The economic crisis is being used to justify the complete deregulation and privatisation of public services in order to ‘reduce costs’. Widespread cuts in expenditure on public education are damaging both quality and equality of access to education, as well as undermining the status of teachers and teaching.
In reality, these actions are motivated primarily by free market ideologies. In many countries, free market thinking is being widely applied to all aspects of educational policy, from school leadership to curriculum redesign.
At a time when society needs genuine regeneration, facilitated and encouraged through high quality public education, many of the so-called ‘reforms’ in education seek to portray teachers as simple transmitters of skills, and schools as institutions established to produce made-to-order students for the job market. In this context, families become education consumers, neatly fitting into market segments divided by their socio-economic level.
The original ideal of the public school system – as a social leveller promoting equal opportunities- is being rapidly eroded, for instance, in countries such as the UK and Spain. Are there alternatives?
The examples of Brazil and Argentina show more appropriate ways of providing education are not only possible, but practical and desirable. Brazil is successfully providing opportunities for public participation in education policy development, while Argentina has restored the State’s central role as guardian of public education.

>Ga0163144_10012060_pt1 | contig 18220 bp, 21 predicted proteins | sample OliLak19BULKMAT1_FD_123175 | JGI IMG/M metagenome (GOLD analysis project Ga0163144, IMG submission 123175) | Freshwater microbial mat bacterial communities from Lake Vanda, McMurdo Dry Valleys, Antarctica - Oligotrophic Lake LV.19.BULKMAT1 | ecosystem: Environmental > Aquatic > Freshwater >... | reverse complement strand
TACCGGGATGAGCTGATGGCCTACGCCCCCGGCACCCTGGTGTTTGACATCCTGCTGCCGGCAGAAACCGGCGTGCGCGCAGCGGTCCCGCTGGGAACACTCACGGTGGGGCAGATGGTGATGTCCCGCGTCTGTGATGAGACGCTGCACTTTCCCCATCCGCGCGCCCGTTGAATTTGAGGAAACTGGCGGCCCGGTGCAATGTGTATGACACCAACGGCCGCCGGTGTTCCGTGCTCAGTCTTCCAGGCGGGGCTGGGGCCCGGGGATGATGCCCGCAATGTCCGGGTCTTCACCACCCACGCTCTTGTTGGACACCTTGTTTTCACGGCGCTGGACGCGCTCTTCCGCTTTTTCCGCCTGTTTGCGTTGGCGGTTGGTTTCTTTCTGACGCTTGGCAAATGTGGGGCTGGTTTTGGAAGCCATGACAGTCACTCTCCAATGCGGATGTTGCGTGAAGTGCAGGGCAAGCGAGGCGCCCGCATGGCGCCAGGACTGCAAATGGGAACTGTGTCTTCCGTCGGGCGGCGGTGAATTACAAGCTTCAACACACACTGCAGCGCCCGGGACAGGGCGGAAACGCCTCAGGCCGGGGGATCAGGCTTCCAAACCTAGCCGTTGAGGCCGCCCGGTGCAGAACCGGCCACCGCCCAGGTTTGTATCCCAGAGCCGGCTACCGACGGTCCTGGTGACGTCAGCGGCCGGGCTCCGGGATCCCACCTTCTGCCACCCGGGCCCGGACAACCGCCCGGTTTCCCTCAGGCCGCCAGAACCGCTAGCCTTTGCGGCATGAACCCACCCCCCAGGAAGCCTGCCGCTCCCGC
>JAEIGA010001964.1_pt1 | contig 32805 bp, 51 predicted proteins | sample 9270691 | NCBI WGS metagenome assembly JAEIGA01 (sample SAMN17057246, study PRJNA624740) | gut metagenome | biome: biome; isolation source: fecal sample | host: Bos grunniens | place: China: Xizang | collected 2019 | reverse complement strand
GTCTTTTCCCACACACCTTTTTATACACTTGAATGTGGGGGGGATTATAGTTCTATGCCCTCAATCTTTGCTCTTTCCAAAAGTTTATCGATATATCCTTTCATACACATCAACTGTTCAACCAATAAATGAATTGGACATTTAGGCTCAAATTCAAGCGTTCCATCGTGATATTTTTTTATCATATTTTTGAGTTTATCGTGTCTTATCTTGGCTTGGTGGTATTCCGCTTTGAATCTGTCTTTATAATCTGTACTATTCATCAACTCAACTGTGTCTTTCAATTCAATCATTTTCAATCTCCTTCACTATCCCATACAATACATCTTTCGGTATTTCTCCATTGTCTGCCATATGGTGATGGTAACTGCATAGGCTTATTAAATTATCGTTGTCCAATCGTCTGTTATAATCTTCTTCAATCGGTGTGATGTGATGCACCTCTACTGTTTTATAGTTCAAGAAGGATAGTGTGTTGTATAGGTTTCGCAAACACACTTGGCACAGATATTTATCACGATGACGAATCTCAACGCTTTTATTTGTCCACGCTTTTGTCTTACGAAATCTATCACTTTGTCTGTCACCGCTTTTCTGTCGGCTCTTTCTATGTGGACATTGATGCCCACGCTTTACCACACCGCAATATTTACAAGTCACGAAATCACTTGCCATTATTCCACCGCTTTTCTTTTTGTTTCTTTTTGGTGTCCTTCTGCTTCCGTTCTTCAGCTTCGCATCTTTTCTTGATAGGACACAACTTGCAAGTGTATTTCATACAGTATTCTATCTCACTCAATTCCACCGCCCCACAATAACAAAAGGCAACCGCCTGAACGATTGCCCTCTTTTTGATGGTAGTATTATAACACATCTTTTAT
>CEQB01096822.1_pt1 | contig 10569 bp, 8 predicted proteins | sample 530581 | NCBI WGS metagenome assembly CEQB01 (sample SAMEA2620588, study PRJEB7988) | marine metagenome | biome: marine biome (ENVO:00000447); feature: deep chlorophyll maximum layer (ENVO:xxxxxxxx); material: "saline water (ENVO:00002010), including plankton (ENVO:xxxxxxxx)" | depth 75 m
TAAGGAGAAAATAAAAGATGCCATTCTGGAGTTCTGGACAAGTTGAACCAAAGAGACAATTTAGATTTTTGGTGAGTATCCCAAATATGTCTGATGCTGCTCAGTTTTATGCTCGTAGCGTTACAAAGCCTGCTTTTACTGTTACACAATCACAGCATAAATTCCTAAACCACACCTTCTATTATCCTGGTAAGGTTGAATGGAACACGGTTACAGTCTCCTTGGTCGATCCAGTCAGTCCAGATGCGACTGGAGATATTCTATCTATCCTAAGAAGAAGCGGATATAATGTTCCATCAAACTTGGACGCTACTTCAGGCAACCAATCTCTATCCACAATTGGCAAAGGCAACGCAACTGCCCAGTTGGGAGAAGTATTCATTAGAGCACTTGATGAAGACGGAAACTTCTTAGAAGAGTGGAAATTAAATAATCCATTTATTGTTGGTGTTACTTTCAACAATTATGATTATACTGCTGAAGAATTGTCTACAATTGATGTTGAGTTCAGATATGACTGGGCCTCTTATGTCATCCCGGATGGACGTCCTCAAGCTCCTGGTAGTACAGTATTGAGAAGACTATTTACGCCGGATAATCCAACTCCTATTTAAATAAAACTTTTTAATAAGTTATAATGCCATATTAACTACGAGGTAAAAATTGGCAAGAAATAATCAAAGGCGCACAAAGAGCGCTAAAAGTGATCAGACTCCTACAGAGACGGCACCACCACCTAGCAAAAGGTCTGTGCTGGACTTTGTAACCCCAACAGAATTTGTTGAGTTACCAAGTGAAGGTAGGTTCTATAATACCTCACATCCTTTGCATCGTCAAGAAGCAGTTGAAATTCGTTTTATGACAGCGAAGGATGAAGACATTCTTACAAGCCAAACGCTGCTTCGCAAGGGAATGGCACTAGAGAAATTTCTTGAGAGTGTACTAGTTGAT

Faced with anti-union government legislators focused more on markets than jobs, education unions have been taking strong, coordinated action at local, state and national level to promote and defend public education. They have registered successes through harnessing public support, like in Ohio, USA. Here, a law undermining collective bargaining rights was defeated through dynamic campaigning. In parallel, trade unionists have supported global social movements such as the Indignados in Spain, and Occupy Wall Street in the USA.
At the international level, EI has been promoting alternative and more humane strategies for achieving economic recovery, especially through research and advocacy to counter damaging economic policies adopted by governments, often at the behest of the international financial institutions.
EI has also joined forces with the other labour sectors through the Council of Global Unions. This collaboration provides a common front to lobby G8 and G20 governments to initiate a major recovery plan investing in skills, infrastructure and green jobs, with education at its core.
The Global Unions’ alternative plan for jobs and recovery would not only stem the crisis, but shape a post-crisis world that is economically,